Monday, October 15, 2012

Funny in Farsi: Comic Tales of our Common Humanity

I borrowed a copy of Firoozeh Dumas' Funny in Farsi from the big pile of them in the book room at the public high school where I teach. Her sweet, humorous best-selling memoir has made its way onto lists of books that high schoolers might like. My own curriculum doesn't include this lovely book, first published in 2003, but I found its title intriguing. I was not disappointed.

Dumas' memoir of a Muslim girl growing up in Southern California is the perfect antidote for these days when we feel so much polarization among Americans and the sharp differences between the United States and the rest of the world. We find ourselves falling so easily into anger, fear, despair or self-rightousness, none of which does a thing to build bridges.

Ms. Dumas weaves light-hearted anecdotes about her move with her engineer father, her stay-at-home mother and her brothers from Iran to Southern California in the 1970s, a time when she felt very much like an outsider and encountered mostly curious, kind-hearted Americans.

Hers is a personal, not political, report, but inevitably, her family faces prejudice, particularly during the 1979 Iranian hostage crisis and when Firoozeh marries a Frenchman, whose Catholic mother approves neither of her Muslim religion or nor her cultural identity.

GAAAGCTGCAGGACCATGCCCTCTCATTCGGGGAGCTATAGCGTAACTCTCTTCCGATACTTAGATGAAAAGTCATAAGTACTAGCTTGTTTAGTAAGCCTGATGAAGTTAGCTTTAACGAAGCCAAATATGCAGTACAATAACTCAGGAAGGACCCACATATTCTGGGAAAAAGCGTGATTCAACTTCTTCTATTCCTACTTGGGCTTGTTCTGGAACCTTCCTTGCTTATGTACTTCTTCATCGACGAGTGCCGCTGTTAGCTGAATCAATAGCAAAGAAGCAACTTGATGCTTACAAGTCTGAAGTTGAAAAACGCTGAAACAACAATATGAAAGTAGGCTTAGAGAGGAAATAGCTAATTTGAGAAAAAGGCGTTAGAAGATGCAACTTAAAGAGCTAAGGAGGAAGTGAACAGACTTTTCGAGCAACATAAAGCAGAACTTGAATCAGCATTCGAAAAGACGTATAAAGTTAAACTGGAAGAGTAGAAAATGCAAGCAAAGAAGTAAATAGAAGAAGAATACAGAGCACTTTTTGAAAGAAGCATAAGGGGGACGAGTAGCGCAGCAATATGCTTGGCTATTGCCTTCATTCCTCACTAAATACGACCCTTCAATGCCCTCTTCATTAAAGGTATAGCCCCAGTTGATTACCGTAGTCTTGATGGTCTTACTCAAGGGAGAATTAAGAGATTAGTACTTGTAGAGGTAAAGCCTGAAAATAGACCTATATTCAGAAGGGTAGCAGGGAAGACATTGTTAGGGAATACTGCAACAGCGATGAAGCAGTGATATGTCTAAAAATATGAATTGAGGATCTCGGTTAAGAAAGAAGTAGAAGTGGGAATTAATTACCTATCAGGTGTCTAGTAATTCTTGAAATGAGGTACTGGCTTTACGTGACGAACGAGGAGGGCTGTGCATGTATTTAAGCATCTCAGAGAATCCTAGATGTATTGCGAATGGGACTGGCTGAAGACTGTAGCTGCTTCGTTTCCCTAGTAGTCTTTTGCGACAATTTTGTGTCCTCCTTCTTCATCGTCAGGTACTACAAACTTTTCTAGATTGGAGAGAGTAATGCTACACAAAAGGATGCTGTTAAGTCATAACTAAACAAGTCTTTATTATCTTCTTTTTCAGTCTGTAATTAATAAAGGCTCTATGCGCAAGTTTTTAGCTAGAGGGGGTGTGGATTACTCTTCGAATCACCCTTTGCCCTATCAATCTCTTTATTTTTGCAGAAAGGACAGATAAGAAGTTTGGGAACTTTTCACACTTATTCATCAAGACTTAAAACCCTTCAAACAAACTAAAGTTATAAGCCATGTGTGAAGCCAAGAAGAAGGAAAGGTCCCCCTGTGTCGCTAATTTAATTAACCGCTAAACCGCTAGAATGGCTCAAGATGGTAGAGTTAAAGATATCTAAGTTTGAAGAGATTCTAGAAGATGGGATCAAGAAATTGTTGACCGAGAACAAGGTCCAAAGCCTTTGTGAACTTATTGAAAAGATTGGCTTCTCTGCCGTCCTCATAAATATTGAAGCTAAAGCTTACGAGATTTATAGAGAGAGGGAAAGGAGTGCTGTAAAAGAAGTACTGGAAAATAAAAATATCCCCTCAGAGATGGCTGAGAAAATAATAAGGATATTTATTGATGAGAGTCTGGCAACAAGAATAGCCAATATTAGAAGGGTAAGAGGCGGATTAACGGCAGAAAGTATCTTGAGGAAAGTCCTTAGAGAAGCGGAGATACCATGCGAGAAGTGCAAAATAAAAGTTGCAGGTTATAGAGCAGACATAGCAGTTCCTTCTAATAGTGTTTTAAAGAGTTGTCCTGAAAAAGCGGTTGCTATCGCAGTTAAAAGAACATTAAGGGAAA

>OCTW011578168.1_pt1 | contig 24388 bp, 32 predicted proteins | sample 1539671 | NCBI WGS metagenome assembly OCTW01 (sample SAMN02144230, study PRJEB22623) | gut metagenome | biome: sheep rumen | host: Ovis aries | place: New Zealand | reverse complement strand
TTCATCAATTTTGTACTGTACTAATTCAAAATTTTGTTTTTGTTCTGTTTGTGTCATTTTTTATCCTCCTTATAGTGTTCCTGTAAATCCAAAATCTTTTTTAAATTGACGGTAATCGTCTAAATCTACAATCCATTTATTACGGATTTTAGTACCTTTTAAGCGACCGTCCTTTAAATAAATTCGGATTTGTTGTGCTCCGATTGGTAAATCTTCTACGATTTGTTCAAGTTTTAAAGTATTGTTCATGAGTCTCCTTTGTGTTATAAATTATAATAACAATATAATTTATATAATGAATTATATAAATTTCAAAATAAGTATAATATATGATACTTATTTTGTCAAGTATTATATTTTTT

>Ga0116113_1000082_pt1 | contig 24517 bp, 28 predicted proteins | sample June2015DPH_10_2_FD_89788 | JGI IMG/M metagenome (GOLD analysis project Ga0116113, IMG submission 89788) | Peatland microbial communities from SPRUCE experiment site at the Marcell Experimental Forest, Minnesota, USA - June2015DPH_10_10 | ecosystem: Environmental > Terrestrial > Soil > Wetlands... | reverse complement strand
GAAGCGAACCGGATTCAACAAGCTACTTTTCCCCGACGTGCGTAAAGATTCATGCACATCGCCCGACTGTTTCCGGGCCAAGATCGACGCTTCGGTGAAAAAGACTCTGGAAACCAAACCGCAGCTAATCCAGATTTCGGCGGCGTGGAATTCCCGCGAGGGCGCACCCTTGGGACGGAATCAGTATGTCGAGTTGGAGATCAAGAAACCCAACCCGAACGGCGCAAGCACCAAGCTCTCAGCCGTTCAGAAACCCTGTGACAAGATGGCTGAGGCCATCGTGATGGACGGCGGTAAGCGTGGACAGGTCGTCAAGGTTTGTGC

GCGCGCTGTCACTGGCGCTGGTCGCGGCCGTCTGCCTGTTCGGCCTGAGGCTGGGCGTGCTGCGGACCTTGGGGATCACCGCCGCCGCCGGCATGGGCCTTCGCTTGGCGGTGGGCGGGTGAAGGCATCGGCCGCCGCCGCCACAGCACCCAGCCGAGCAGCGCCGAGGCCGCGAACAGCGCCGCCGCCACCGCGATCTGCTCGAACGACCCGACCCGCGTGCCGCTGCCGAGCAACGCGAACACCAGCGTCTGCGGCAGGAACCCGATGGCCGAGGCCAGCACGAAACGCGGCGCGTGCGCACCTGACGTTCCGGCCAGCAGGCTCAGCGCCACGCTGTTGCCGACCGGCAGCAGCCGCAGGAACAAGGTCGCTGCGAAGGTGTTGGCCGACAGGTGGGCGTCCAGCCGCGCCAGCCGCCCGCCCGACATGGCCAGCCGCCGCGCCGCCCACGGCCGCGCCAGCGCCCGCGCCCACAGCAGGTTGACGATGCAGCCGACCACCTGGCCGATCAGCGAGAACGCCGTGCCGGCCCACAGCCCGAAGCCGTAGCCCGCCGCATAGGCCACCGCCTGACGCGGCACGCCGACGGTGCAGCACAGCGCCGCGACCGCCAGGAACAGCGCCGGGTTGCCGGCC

Dumas' narrative never descends into anger or bitterness. Instead, her humanity, her longing for beauty and love and her humor shine through. Yes, I both laughed out loud and cried real tears while reading this book. I found myself reading little snippets of it to our sons and my husband. She pokes gentle fun of just about everyone, including herself.

She throws in witty observations like this one, just when the reader leasts expects them“...The more modest and impractical the kitchen, the more likely one will be invited to stay for a meal. Show me a fancy house with a top-of-the-line gourmet kitchen, and I'll show you a family that eats out a lot.” 

This book is a great read for anyone who has ever felt like an outsider. And I guess that would include all of us, right?


  1. I loved this book when I stumbled upon it at the library! Thanks for reminding me of a good book - I am off to check it out once again!

    1. And she has another memoir out now: Laughing without an Accent.